Designing good public engagement: participation with purpose

August 6, 2019

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by Georgina Bowyer, Policy and Development Officer, Carnegie UK Trust

This blog is part of a series designed to support potential applicants to the Engaging Libraries programme.  Engaging Libraries provides funding and support to UK public libraries to run public engagement projects, connecting people with research on health, society and culture.


Public engagement is at the heart of the Engaging Libraries programme.  Public engagement is a term that is used in different settings with varying nuances, so it is a concept that can sometimes be unclear.  For us, public engagement means a two-way process: it invites people to actively participate and engage with ideas and concepts.

Participatory and Purposeful

Engaging Libraries encourages public libraries to think broadly and creatively about developing activities that are truly participatory – events or projects that create an opportunity for people to consider and debate ideas with others.  We are looking for activities that inspire curiosity, spark debate and stimulate conversations, but that do not tell people what to think or do. Public engagement at its best supports people to make connections between ideas, their own lives and the world around them.   Activities may include conversation, interaction and listening, but must go beyond a traditional lecture format.  Here are some examples:

  • workshops, events, debates and discussions;
  • exhibitions, festivals and pop-up spaces;
  • film screenings, theatre and games;
  • joint writing or arts projects such as a family fun make-and-take activity; and
  • apps, websites and discussion forums.

Public engagement is by its nature purposeful.  Competitive applications to Engaging Libraries will be able to identify the difference that the engagement makes to the people, partners and communities involved.  For example, will the activity increase understanding, or will it challenge assumptions and reduce stigma, will it open minds and engage people’s critical thinking?  Applicants should consider how the activities are relevant to the difference you want to make and the people you want to engage with. Activities are most successful when framed around ideas and themes that are meaningful and relevant to participants.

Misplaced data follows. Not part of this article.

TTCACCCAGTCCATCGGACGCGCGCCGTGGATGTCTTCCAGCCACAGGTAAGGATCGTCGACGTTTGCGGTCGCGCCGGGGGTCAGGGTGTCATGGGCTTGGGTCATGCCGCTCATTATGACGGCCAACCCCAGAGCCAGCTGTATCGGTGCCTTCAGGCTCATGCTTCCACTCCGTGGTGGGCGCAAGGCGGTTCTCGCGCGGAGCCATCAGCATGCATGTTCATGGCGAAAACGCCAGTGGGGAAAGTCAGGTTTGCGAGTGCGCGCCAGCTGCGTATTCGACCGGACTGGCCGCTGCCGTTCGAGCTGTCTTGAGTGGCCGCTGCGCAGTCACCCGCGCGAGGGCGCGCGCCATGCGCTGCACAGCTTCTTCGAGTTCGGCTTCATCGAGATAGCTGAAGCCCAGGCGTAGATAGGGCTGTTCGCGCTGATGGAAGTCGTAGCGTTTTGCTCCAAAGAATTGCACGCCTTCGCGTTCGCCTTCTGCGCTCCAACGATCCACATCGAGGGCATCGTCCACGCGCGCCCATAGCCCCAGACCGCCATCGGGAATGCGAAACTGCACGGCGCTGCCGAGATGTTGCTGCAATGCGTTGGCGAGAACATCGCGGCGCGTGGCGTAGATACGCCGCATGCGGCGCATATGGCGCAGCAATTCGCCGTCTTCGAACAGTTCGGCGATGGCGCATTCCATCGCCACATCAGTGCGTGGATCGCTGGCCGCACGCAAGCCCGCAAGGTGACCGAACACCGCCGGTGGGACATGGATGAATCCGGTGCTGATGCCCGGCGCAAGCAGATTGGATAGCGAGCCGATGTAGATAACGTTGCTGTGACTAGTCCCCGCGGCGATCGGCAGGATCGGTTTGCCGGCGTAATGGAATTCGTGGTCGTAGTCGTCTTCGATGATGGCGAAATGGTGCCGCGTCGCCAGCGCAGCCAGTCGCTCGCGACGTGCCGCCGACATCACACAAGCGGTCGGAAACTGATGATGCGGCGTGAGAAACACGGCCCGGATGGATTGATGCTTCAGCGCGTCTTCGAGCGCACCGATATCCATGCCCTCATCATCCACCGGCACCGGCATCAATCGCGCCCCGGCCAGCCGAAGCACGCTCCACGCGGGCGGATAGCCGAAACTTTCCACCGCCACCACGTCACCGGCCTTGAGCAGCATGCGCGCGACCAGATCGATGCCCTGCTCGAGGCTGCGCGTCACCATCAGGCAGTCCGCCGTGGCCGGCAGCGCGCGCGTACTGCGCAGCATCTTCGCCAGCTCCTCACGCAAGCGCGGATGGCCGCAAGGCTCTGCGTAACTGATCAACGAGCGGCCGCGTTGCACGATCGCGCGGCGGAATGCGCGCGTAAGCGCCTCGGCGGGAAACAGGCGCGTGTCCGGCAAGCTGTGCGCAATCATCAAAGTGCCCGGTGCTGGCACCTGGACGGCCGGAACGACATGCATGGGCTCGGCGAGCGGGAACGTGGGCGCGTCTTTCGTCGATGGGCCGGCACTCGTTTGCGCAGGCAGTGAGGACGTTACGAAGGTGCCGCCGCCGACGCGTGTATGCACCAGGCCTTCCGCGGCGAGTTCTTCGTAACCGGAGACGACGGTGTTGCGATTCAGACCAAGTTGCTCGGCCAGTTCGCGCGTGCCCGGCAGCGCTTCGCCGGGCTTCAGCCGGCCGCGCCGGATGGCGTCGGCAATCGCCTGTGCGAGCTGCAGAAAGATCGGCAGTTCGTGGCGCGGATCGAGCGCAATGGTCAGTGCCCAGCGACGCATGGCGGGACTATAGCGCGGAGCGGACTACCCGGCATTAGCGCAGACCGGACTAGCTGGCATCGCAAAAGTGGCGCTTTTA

To help translate ideas and research into engaging activities and make them ‘come alive’, we are asking libraries to collaborate with partners.  Given the remit for research within Engaging Libraries, all projects must involve a researcher.  In addition, we encourage libraries to form partnerships with creative people or organisations – this could be at a local or national level or anything in-between.  For example it could be an artist, musician or web developer in your local area, or a well-known theatre company or arts organisation.  Collaborations could also involve people or organisations who bring a particular set of knowledge, skills, expertise or connections to your project – for example, a charity, a school, care home or youth organisation.

Why public engagement is important

The generation of and development of ideas, research and evidence, are activities and processes that bring a wealth of knowledge and understanding and have the potential to enrich our society and people’s lives.  In the past, these ideas and processes have often been handled by a slim sector of society, giving others the opportunity to read or hear about their findings, primarily through universities and libraries, or within a particular sector of employment.  Public engagement is about providing an opportunity for a wider group of people to find out about, and actively explore ideas and research.

Offering this opportunity has benefits not only for participants, but also for research and researchers.  For participants, this type of activity is relevant given the huge volume of information available to us and concerns around echo chambers and the prevalence of fake news.  Engagement with research can help people to hone critical thinking skills and give them a chance to consider new ideas.  Libraries are particularly well placed to carry out public engagement given that they are viewed as a safe space in communities.  Amongst the benefits for researchers, are that public engagement gives them the opportunity to learn from the way that people and communities interact with and contribute to their ideas.

 Contact us

The Engaging Libraries team are always very happy to talk through ideas – we are Jenny, Rachel and Georgina and you can contact us via @CarnegieUKTrust, [email protected] or (01383) 721445.  We look forward to hearing from you.


Please note that full information about the Engaging Libraries programme including the criteria for selection can be found on our website here.  Applications are open to public libraries in the UK and close on Wednesday 25 September.